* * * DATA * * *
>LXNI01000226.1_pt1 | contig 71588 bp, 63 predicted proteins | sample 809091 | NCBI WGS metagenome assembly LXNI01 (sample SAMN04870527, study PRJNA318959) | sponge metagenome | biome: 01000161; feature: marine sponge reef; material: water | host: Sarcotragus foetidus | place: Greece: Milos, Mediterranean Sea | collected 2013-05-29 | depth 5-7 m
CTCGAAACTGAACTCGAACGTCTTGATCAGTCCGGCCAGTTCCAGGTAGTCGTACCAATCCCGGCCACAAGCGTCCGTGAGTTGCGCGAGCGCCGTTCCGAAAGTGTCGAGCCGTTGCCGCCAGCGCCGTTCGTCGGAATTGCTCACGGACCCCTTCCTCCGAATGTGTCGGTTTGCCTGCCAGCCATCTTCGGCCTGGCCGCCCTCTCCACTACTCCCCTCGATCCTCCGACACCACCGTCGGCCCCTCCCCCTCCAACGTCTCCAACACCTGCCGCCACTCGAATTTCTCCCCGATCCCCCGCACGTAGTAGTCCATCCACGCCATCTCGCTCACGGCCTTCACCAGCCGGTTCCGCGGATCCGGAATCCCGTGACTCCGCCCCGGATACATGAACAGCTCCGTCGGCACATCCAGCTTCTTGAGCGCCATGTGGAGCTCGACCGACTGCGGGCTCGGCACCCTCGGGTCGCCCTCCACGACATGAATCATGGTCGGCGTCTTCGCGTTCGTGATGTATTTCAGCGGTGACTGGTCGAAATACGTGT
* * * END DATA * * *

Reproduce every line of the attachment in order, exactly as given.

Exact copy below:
>LXNI01000226.1_pt1 | contig 71588 bp, 63 predicted proteins | sample 809091 | NCBI WGS metagenome assembly LXNI01 (sample SAMN04870527, study PRJNA318959) | sponge metagenome | biome: 01000161; feature: marine sponge reef; material: water | host: Sarcotragus foetidus | place: Greece: Milos, Mediterranean Sea | collected 2013-05-29 | depth 5-7 m
CTCGAAACTGAACTCGAACGTCTTGATCAGTCCGGCCAGTTCCAGGTAGTCGTACCAATCCCGGCCACAAGCGTCCGTGAGTTGCGCGAGCGCCGTTCCGAAAGTGTCGAGCCGTTGCCGCCAGCGCCGTTCGTCGGAATTGCTCACGGACCCCTTCCTCCGAATGTGTCGGTTTGCCTGCCAGCCATCTTCGGCCTGGCCGCCCTCTCCACTACTCCCCTCGATCCTCCGACACCACCGTCGGCCCCTCCCCCTCCAACGTCTCCAACACCTGCCGCCACTCGAATTTCTCCCCGATCCCCCGCACGTAGTAGTCCATCCACGCCATCTCGCTCACGGCCTTCACCAGCCGGTTCCGCGGATCCGGAATCCCGTGACTCCGCCCCGGATACATGAACAGCTCCGTCGGCACATCCAGCTTCTTGAGCGCCATGTGGAGCTCGACCGACTGCGGGCTCGGCACCCTCGGGTCGCCCTCCACGACATGAATCATGGTCGGCGTCTTCGCGTTCGTGATGTATTTCAGCGGTGACTGGTCGAAATACGTGT